The Message of John (Lesson 24)
It is finished! | John 19:30
"It is finished!"
John 19 depicts the crucifixion of Jesus.
As was customary, Jesus was forced by the Roman guards to carry the cross on which he would be executed.
After reaching the site, Jesus was stripped of His clothing and his hands and feet were nailed to the cross. The soldiers then raised the cross, and Jesus was left to die.
Towards the end of his suffering, Jesus makes a final exclamation before his death, crying out, "It is finished!" (John 19:30).
With those three words, he was declaring at least three things.
Jesus was declaring the fulfillment of prophecy.
Throughout the Old Testament, there are numerous prophecies about the coming Messiah and His mission to save his people.
By declaring, "It is finished!" Jesus alludes to Psalm 22, which he had been quoting on the cross, beginning with "My God, my God, why have you forsaken me?"
Suffering for sinners redemption was complete. The work was finished!
However, the roots of Jesus' words "It is finished!" may be traced back to the first book of the Old Testament, Genesis 3:15, where God declares the enmity between the serpent and the woman, foretelling the coming of a Savior who would crush the serpent's head.
This passage, known as the protoevangelium (which means, “first gospel”), is the first hint of the redemptive work that would be fulfilled by Jesus' death on the cross.
Jesus was declaring victory over sin and death.
By dying on the cross, Jesus erased the penalty of sin and broke the power of death.
When the soldiers offer him sour wine to quench his thirst, Jesus refuses it, stating that he must first drink the cup that his Father had given him. This "cup" represents the justice demanded by the law, which for traitors is a well-known penalty–death.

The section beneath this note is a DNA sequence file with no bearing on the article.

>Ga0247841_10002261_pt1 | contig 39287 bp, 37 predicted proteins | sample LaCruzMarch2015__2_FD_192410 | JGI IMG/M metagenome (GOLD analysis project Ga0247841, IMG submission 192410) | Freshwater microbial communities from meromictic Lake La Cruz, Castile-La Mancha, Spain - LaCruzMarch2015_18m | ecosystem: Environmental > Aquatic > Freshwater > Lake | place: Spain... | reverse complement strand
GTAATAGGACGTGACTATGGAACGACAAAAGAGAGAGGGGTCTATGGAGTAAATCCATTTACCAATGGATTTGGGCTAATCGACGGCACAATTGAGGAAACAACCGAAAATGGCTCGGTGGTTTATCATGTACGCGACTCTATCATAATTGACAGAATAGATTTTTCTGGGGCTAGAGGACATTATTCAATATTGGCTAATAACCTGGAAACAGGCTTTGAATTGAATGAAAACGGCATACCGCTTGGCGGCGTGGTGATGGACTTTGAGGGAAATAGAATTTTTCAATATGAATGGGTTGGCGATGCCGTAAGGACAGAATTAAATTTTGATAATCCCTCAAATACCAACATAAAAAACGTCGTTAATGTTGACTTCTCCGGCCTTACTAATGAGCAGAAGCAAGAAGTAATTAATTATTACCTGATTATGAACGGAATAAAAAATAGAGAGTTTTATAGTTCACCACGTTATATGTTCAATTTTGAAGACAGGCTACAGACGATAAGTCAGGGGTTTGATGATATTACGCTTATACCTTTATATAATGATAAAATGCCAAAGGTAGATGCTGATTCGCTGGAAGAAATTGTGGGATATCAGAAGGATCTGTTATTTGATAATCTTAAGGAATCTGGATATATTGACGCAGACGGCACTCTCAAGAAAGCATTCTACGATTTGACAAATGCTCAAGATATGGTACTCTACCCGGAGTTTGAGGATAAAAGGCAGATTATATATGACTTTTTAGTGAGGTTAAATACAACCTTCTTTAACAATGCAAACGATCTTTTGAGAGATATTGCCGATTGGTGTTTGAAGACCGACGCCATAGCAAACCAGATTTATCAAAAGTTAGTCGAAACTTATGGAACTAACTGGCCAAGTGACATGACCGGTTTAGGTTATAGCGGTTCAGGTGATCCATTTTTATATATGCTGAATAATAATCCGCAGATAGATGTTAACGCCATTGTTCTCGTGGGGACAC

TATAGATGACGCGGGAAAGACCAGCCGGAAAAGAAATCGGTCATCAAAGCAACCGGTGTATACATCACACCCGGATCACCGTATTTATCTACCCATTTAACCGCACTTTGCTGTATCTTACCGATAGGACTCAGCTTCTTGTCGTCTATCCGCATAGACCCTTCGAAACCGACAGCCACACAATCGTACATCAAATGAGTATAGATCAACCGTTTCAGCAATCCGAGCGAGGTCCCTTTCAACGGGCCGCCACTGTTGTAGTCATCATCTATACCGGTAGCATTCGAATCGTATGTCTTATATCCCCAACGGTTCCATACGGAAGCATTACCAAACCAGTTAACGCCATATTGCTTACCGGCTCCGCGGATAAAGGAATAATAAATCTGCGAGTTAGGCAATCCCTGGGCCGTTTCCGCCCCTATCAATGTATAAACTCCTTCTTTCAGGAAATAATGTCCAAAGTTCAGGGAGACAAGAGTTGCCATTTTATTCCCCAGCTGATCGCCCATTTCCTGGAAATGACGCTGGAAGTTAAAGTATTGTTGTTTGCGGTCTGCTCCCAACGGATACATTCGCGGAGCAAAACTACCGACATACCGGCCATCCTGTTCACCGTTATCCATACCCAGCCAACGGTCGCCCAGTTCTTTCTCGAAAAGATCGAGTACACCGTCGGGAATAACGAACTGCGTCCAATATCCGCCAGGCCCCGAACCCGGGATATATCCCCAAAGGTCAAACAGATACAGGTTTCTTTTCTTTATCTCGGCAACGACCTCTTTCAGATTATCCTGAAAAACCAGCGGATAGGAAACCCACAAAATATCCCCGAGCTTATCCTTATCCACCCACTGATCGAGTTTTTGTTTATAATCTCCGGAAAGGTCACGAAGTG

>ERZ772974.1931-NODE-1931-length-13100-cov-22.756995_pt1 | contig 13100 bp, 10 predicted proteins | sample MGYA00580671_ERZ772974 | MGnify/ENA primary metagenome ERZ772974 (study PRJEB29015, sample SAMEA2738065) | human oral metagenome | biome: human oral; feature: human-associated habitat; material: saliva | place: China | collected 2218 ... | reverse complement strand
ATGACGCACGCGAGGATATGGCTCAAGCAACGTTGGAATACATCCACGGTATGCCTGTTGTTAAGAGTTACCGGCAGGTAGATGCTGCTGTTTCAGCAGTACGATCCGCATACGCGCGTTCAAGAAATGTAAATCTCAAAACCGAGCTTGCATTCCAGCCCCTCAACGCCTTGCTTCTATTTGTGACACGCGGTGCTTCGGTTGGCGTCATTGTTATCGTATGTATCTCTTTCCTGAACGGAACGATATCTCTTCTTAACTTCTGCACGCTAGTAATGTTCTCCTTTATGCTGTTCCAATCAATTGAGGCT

He would drink the justice of the law to the very last drop so that we could drink from the fount of God’s mercy and kindness, never to fear the penalty of sin nor the curse of death again.
His drinking the cup secured our victory over both.
Jesus was declaring his mission complete.
The Greek word used in the original text, "tetelestai," means literally, "it has been finished." This word was commonly used in ancient Greek to signify the completion of a task or the payment of a debt.
With that word, Jesus declares the entirety of our sin debt has been canceled as paid in full. Believers have no debts remaining. Not even one.
John 19:30 provide assurance to believers that their salvation is secure through faith in Christ. Since Jesus has completed the work of redemption, believers may rest in the knowledge that their sins are forgiven and they are reconciled to God.
With his final breath, he could know the objective completion of his suffering was complete and had accomplished his mission.
He would be buried.
But soon, it would soon be time to rise from the tomb.
How does it feel to complete a hard job or major project?
How does Jesus' statement "It is finished!" declare victory over sin and death?
What does the "cup" represent in Jesus' refusal of the soldiers' offer of sour wine? What does this mean for us?
How does Jesus' declaration of "It is finished!" fulfill Old Testament prophecy?
How does Jesus' final statement pave the way for His resurrection and ascension?
As we reflect on the crucifixion of Jesus and His final words, "It is finished!" we are reminded of the completeness of his mission to save us. We are grateful that through his crucifixion, we have victory over sin and death.
Father, we ask that you help us to remember the sacrifice that was made for us on the cross. Help us to live our lives in a way that honors Jesus and His mission as we seek to follow him with all our hearts and live in the truth and power of his resurrection.
We pray for those who have not yet accepted Jesus as their Savior. May they hear the good news of the Gospel and come to know the saving power of of your grace.
Thank you, Father for sending Jesus for us.
For we pray in Jesus' name. Amen.